From one tech to… anyone interested, here’s my take on those “Computer repair” toolkits: JUNK. It’s a bunch of things you’ll never use, in one package, with a pricetag on it.
Here’s what’s in my toolbag, sorted in what I feel is the order of importance:
- Portable ESD mat / wriststrap / grounding cord (A must!)
- A #1 philips screwdriver (Laptops)
- A #0 philips screwdriver (small screws — laptop optical drives, some small sub-assemblies)
- A #2 philips screwdriver — at least 6″ or longer (For desktops cases and “tool” jokes.)
- A 1/8″ flat screwdriver (laptop CPU sockets)
- A 3/16″ and a 5mm hex driver (for VGA / serial / etc port standoffs.)
- Torx driver, various sizes but usually T5, T10, T15, T18, T20 (Various models). I have a tool similiar to this one, and it’s served me well.
- Thermal paste (cheap stuff is better than nothing) along with alcohol pads for cleaning.
- A paper clip, for opening optical drives
- A bootable USB stick loaded with diagnostic software. 2GB ought to do it, depending on what you’re using.
- Pliers (regular, long nose, bent)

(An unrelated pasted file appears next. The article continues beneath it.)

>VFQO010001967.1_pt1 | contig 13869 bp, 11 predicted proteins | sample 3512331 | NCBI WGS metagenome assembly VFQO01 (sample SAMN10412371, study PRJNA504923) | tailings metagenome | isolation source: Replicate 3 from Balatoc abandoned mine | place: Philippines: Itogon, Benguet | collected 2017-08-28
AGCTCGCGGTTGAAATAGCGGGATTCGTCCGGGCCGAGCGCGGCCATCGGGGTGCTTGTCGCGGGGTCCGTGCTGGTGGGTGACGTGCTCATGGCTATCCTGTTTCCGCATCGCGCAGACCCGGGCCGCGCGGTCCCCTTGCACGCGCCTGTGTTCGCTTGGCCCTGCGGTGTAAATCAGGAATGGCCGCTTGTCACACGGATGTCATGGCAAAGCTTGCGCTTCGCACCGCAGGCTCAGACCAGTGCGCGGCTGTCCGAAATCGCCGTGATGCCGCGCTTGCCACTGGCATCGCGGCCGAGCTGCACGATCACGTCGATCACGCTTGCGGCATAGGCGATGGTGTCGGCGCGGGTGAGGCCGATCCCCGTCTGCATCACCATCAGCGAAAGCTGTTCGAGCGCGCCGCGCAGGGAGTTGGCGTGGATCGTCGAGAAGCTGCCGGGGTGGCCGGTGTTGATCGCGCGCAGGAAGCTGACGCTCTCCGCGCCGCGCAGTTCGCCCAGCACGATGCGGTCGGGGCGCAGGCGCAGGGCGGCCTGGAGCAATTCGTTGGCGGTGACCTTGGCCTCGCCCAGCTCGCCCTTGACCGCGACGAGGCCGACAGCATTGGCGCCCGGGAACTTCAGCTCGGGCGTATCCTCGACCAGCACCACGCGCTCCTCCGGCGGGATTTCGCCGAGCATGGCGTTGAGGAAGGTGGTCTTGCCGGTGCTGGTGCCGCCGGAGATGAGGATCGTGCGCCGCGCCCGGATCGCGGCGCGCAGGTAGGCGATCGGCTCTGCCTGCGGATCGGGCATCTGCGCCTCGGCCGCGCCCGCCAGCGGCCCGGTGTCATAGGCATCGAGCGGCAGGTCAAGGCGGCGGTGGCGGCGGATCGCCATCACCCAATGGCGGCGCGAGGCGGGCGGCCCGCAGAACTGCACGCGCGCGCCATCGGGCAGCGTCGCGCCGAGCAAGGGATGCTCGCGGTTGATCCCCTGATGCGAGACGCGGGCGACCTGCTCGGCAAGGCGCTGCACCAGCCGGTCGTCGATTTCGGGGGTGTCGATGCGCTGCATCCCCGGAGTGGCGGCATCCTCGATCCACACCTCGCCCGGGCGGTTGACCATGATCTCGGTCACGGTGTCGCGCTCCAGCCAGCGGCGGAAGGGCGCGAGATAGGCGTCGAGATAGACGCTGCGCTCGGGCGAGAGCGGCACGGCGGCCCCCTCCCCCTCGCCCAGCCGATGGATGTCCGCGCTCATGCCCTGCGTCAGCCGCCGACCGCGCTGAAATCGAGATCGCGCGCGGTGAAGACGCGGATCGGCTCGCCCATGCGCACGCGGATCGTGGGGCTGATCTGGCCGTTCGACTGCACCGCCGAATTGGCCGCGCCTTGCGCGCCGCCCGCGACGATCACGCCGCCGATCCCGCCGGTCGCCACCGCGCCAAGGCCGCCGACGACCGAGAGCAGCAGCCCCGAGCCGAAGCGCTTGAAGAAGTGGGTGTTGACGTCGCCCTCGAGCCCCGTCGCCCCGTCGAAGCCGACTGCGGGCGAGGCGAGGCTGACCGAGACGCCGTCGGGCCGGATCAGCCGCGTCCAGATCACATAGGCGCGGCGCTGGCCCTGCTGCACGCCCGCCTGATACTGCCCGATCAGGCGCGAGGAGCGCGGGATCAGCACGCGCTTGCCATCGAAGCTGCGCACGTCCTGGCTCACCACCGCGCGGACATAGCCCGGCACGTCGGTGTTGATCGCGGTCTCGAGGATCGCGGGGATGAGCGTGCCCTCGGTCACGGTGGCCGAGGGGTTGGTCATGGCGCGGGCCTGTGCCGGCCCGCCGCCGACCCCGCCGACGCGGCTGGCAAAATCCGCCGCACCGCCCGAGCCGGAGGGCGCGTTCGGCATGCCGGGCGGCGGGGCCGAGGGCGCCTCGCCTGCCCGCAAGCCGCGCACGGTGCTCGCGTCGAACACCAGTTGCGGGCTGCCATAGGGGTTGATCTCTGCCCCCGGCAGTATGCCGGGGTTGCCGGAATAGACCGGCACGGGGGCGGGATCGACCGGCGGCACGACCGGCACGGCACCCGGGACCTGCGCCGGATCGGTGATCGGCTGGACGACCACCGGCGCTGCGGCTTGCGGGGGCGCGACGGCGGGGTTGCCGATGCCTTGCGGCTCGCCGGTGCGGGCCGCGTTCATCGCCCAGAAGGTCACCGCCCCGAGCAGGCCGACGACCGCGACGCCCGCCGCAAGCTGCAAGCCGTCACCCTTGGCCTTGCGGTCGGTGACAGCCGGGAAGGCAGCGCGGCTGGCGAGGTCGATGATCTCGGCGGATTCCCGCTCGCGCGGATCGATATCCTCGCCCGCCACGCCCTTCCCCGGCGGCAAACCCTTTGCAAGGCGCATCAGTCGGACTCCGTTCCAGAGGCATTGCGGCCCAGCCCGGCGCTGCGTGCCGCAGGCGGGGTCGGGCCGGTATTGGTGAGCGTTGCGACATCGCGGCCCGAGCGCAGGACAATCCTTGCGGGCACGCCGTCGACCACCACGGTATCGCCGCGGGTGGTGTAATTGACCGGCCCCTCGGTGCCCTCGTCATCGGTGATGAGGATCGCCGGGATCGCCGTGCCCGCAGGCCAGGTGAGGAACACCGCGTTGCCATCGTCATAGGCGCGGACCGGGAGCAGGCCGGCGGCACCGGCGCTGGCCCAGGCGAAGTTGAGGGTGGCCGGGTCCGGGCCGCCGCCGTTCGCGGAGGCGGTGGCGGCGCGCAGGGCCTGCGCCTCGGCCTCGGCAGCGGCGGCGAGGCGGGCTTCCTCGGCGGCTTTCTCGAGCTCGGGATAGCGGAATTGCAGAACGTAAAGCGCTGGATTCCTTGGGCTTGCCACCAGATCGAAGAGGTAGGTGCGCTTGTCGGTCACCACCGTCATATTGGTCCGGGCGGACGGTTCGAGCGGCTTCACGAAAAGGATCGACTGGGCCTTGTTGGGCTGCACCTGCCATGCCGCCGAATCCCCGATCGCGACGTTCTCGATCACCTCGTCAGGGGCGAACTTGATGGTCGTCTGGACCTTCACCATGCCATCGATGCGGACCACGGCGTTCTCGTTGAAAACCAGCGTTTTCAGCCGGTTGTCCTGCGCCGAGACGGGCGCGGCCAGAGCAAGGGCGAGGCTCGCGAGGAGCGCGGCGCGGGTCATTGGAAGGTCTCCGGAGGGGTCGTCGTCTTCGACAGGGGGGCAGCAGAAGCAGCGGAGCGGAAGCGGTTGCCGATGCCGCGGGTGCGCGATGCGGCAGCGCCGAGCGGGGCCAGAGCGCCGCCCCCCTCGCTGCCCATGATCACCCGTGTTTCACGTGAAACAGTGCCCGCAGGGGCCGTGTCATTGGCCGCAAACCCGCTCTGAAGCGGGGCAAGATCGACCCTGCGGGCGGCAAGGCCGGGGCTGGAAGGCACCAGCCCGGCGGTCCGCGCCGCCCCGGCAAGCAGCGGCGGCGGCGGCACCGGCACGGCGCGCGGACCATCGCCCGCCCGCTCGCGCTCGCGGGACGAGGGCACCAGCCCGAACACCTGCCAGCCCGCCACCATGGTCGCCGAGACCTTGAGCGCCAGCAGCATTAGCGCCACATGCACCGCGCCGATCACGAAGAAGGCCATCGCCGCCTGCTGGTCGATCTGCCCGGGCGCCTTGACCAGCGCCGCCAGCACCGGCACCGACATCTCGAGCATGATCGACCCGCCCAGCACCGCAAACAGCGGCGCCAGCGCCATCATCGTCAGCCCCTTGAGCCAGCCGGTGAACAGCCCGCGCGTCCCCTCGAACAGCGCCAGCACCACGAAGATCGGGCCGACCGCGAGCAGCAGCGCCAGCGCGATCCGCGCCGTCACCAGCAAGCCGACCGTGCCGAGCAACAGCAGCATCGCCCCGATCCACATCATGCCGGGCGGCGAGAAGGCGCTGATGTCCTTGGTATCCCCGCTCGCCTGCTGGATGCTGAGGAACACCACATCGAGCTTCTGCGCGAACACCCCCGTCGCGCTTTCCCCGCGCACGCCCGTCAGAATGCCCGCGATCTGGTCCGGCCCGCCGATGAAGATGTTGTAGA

- Wirecutters (For cutting zip-ties and wire harnesses)
- Plastic tool, such as this one (Great for prying apart stubborn case clips without damage) – Guitar picks are also known to work well.
- Power supply tester. I have this one, and it’s wonderful.
- The under $5 magnetizer that will save your sanity. Some screwdrivers are sold pre-magnetized, but often lose their charge after a short time. Plus, with this, you can magnetize any tool.
- Spare screws, and this really high-tech container to keep them sorted.
- A toothbrush (Awesome for cleaning laptop heatsinks, recessed switches, speaker grilles, and countless other things)
- A small scratch awl for removing rubber bumpers, screw covers, and the like.
Optional, but useful:
- A cheap set of headphones or earbuds for testing sound issues. A small, functional, microphone is also good for testing mic issues, though they are rare. You could get a headset and combine the functions, just make sure it has separate input and output jacks.
- A Linux live CD or USB stick, again for diagnostic testing. Most Linux distros will fit comfortably on a 2GB stick.
- Another, blank, USB stick for moving drivers, software downloads, etc, when necessary. 4GB is a good, comfortable size for this stick.
And lastly, my thoughts on a few other items:
- Cans of compressed air, while useful, are often “borrowed” and become an added expense and encumbrance in field use. For bench use, however, they are invaluable.
- A Dremel. I’m kidding… what would you use a Dremel for on a computer, anyway?